If the networking device experiences one or more line card failures at the same time that the newly active primary processor is writing the core dump information from the failed primary processor, the line card information will be written to a file; however, this process might take more time than for a failed RP alone. Contact your Cisco TAC representative for assistance.

Configuring rcp Transfer Appears to Slow Down the Switchover

You can configure a networking device to use any of four different methods to generate a core dump: TFTP, FTP, rcp, and Flash disk. Of these protocols, rcp is not recommended due to its slower transfer rate.

The Slot Number Is Not Appended to the Dump File

The Postswitchover Core Dump feature adds the slot number to the core dump file to identify which processor generated the file content. If the slot number is not appended to the filename, it could indicate that either the processors are not communicating or the software images running on the processors are incompatible. Contact your Cisco TAC representative for assistance.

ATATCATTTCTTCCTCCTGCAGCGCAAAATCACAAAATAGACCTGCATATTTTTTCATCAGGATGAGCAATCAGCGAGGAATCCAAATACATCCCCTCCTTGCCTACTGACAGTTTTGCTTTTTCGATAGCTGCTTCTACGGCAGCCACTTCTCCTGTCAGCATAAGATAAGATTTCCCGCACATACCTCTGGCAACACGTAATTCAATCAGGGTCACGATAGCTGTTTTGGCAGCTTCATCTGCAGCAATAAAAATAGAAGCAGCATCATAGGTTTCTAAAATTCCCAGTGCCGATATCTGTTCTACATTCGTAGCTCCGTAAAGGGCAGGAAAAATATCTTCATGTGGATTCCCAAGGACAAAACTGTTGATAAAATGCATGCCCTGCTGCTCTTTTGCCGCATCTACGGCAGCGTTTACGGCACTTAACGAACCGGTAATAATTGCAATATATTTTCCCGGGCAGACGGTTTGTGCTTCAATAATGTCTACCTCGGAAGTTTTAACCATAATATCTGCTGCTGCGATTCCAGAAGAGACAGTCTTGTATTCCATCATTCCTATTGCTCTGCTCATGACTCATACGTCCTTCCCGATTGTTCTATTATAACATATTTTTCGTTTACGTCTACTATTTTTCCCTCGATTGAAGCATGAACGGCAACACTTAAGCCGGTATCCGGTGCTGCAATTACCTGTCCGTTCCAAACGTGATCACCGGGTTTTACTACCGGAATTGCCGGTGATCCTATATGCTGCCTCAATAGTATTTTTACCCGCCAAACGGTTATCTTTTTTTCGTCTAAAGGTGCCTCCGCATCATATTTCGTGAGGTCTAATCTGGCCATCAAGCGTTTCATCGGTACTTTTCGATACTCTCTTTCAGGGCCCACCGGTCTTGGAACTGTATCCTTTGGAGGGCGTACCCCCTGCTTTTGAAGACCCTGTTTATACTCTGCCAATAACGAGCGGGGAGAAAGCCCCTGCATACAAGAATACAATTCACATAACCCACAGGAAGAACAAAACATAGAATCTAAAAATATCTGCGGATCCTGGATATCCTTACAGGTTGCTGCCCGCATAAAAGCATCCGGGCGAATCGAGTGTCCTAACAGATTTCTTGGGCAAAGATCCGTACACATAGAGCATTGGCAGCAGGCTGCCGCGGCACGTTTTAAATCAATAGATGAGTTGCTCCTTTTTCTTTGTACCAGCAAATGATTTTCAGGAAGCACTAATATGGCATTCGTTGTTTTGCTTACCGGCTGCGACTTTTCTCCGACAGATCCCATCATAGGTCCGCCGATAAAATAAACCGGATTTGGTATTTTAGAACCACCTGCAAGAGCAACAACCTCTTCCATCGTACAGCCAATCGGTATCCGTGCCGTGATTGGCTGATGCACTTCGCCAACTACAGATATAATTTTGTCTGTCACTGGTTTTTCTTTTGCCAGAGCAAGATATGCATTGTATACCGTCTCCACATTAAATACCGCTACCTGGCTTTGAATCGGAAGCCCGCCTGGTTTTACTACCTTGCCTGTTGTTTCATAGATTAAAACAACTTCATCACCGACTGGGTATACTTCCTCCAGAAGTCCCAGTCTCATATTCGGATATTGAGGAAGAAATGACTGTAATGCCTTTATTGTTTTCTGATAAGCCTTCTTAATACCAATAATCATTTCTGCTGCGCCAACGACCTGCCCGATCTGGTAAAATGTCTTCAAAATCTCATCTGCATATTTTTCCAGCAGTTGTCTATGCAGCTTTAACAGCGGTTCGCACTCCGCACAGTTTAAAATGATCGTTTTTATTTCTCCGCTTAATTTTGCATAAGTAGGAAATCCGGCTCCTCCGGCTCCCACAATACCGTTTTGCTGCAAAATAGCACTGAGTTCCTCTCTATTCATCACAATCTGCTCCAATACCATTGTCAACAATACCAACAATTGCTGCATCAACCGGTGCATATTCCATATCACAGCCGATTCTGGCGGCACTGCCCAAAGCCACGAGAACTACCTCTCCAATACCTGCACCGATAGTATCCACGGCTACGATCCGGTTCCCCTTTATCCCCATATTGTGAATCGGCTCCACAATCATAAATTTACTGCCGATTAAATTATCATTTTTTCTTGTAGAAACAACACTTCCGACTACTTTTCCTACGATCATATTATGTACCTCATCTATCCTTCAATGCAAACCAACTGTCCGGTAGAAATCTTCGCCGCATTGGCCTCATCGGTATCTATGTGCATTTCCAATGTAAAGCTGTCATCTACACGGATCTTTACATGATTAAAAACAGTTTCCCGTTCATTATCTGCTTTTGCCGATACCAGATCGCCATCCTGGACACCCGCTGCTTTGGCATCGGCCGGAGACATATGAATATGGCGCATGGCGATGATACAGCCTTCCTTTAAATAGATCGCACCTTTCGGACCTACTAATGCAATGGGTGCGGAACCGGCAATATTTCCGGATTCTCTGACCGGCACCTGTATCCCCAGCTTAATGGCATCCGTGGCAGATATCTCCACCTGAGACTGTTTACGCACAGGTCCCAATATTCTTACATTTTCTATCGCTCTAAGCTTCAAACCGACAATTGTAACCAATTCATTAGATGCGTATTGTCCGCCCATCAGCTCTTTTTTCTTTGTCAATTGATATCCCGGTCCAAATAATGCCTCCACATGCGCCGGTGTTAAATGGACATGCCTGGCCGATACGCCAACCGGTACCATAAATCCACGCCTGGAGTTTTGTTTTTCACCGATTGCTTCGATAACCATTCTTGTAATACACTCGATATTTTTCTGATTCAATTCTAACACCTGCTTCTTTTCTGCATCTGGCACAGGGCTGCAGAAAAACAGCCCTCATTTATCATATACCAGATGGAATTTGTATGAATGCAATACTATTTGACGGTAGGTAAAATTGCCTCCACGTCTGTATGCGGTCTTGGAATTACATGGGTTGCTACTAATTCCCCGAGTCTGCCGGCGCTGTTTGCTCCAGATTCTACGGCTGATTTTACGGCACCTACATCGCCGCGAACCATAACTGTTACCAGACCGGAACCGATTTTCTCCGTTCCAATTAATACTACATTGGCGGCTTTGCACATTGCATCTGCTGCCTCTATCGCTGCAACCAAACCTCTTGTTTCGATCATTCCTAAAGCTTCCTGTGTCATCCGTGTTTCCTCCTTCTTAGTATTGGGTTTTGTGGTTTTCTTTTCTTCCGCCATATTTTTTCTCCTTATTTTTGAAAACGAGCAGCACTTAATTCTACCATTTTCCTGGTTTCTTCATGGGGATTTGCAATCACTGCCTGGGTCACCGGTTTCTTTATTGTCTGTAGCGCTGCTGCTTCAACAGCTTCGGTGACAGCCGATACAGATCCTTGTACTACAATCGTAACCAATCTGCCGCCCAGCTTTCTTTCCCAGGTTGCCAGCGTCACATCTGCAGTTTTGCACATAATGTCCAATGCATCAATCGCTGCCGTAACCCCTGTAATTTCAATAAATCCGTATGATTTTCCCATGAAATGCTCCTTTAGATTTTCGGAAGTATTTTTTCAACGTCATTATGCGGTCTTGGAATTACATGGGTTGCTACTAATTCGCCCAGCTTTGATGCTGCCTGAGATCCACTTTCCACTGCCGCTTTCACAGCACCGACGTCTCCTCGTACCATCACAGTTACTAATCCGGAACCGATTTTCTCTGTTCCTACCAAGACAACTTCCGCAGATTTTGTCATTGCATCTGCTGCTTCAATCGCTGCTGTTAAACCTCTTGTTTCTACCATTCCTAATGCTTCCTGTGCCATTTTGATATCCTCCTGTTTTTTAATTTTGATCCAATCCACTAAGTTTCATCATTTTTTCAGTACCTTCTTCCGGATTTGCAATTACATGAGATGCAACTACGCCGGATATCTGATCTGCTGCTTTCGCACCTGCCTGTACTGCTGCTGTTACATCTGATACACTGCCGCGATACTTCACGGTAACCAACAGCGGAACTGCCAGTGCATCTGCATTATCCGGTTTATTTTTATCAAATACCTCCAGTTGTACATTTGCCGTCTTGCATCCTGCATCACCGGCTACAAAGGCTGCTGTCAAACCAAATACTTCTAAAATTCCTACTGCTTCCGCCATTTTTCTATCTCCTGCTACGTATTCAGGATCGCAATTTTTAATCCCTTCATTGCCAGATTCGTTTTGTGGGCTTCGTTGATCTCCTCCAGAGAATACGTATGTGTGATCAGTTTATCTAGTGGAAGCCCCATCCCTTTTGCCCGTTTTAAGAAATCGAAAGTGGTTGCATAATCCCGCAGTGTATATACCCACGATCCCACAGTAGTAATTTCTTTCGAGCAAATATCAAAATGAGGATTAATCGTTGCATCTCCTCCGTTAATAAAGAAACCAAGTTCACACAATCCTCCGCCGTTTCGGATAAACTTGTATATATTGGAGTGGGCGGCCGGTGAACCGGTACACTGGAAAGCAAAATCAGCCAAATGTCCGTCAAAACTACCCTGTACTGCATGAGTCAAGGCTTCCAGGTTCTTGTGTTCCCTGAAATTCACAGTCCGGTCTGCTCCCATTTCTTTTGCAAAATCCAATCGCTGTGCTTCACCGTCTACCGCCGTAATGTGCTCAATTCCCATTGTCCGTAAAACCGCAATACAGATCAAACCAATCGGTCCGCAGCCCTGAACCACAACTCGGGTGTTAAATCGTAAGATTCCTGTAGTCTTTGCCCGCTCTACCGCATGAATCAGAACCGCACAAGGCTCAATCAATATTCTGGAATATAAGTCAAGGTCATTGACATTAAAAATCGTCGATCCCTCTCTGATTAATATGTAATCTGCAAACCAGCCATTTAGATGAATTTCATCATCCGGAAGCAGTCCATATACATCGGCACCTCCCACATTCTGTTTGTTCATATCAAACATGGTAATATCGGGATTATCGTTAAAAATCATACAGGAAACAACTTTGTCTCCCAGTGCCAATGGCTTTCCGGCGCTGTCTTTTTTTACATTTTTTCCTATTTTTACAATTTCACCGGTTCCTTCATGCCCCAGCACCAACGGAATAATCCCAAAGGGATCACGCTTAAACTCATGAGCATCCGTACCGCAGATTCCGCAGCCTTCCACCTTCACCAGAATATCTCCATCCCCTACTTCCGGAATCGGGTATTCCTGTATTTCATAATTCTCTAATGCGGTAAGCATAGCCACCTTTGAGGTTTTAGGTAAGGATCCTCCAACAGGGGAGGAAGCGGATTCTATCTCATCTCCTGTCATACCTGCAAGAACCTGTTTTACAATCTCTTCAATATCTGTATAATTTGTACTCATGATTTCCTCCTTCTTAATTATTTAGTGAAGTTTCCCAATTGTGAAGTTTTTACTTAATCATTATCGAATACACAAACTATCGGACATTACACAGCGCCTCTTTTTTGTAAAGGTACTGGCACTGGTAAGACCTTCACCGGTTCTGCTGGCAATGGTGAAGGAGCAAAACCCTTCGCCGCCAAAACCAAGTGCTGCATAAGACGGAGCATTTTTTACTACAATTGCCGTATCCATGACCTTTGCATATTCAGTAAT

Configuration Examples

None.

No new commands or configuration tasks were implemented for this feature. For information on how to configure the networking device for a core dump, refer to "Troubleshooting the Router" in the "System Management" part of the Cisco IOS Configuration Fundamentals Configuration Guide, Release 12.2.

Additional References

The following sections provide references related to Postswitchover Core Dump.

Related Documents

Related Topic
Document Title

Cisco IOS configuration fundamentals

Cisco IOS Configuration Fundamentals Configuration Guide, Release 12.2

Cisco IOS Configuration Fundamentals Command Reference, Release 12.2


Standards

Standard
Title

None


MIBs

MIB
MIBs Link

None

To locate and download MIBs for selected platforms, Cisco IOS releases, and feature sets, use Cisco MIB Locator found at the following URL:

http://www.cisco.com/go/mibs


RFCs

RFC
Title

None


Technical Assistance

Description
Link

The Cisco Technical Support & Documentation website contains thousands of pages of searchable technical content, including links to products, technologies, solutions, technical tips, and tools. Registered Cisco.com users can log in from this page to access even more content.

http://www.cisco.com/techsupport


Command Reference

This feature uses no new or modified commands.